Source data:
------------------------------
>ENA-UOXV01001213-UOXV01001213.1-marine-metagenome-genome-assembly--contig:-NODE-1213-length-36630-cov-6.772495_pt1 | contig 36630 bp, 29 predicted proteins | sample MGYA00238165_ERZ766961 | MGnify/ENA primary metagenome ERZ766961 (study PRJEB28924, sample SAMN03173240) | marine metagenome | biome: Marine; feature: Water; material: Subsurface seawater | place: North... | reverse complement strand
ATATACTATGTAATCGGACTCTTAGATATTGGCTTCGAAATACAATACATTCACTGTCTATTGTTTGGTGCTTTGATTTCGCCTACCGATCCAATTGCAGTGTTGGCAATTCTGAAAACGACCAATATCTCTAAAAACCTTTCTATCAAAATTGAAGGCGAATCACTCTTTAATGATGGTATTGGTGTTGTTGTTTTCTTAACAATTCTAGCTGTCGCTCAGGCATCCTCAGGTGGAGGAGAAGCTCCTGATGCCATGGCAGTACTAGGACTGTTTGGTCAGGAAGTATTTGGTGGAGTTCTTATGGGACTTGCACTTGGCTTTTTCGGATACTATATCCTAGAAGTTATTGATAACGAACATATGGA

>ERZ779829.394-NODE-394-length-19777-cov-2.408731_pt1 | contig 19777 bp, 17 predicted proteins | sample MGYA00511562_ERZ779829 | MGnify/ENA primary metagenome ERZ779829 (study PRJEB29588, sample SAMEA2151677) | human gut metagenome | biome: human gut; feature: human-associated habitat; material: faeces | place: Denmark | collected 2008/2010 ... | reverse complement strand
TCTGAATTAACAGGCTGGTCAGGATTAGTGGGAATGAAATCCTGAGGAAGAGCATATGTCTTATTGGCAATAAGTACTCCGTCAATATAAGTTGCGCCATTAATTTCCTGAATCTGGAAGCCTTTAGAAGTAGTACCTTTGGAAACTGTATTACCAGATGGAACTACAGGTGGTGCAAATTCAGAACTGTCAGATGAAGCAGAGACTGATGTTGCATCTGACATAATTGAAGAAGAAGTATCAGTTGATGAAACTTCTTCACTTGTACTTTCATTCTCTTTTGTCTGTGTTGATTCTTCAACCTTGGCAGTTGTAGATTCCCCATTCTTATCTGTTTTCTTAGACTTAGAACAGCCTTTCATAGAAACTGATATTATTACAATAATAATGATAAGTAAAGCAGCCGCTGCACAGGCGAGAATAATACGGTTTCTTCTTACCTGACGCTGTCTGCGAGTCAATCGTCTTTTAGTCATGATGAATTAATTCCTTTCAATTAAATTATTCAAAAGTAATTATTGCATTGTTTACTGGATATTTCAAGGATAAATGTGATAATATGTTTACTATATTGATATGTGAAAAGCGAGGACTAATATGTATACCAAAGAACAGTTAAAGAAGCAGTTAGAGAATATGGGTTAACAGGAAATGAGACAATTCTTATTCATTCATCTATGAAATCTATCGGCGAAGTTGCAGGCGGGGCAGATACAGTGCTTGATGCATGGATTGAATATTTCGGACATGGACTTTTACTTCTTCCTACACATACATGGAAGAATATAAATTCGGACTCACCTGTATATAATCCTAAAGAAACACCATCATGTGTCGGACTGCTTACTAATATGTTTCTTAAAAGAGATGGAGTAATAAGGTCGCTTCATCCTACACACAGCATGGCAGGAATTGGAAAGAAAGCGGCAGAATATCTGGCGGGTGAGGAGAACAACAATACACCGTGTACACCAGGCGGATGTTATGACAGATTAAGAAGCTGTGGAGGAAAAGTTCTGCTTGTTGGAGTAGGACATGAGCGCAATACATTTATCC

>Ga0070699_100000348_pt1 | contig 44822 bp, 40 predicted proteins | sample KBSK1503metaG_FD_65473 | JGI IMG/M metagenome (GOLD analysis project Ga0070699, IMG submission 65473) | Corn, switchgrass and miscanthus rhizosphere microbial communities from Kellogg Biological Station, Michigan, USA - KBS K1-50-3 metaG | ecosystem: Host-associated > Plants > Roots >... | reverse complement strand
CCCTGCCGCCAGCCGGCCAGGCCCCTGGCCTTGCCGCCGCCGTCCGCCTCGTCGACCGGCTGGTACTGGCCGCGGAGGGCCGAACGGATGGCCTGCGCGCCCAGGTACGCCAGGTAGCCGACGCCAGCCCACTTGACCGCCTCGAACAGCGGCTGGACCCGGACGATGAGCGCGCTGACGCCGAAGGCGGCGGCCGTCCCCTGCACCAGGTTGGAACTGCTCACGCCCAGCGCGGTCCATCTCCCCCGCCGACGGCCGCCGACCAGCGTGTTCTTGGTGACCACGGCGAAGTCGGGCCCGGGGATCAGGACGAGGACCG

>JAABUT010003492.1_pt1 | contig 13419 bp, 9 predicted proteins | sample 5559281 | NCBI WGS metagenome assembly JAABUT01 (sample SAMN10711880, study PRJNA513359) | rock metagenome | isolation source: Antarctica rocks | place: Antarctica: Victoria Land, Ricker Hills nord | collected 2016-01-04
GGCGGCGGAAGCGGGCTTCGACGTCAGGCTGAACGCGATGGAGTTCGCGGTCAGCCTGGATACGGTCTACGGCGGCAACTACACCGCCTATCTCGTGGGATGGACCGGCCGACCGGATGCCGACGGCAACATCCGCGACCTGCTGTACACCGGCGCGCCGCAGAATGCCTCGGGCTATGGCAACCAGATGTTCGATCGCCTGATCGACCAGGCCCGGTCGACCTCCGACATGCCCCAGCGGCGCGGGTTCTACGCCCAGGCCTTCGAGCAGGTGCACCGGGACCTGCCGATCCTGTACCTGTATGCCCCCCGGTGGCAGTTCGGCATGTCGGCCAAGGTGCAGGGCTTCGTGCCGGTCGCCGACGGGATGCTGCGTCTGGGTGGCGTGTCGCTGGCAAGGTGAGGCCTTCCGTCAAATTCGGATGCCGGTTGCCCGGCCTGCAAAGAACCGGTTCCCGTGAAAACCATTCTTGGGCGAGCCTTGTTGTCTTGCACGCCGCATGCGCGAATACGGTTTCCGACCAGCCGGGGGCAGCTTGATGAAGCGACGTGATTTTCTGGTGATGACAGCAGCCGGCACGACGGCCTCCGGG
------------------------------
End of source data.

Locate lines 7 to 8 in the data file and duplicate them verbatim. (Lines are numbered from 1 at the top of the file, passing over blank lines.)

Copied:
>JAABUT010003492.1_pt1 | contig 13419 bp, 9 predicted proteins | sample 5559281 | NCBI WGS metagenome assembly JAABUT01 (sample SAMN10711880, study PRJNA513359) | rock metagenome | isolation source: Antarctica rocks | place: Antarctica: Victoria Land, Ricker Hills nord | collected 2016-01-04
GGCGGCGGAAGCGGGCTTCGACGTCAGGCTGAACGCGATGGAGTTCGCGGTCAGCCTGGATACGGTCTACGGCGGCAACTACACCGCCTATCTCGTGGGATGGACCGGCCGACCGGATGCCGACGGCAACATCCGCGACCTGCTGTACACCGGCGCGCCGCAGAATGCCTCGGGCTATGGCAACCAGATGTTCGATCGCCTGATCGACCAGGCCCGGTCGACCTCCGACATGCCCCAGCGGCGCGGGTTCTACGCCCAGGCCTTCGAGCAGGTGCACCGGGACCTGCCGATCCTGTACCTGTATGCCCCCCGGTGGCAGTTCGGCATGTCGGCCAAGGTGCAGGGCTTCGTGCCGGTCGCCGACGGGATGCTGCGTCTGGGTGGCGTGTCGCTGGCAAGGTGAGGCCTTCCGTCAAATTCGGATGCCGGTTGCCCGGCCTGCAAAGAACCGGTTCCCGTGAAAACCATTCTTGGGCGAGCCTTGTTGTCTTGCACGCCGCATGCGCGAATACGGTTTCCGACCAGCCGGGGGCAGCTTGATGAAGCGACGTGATTTTCTGGTGATGACAGCAGCCGGCACGACGGCCTCCGGG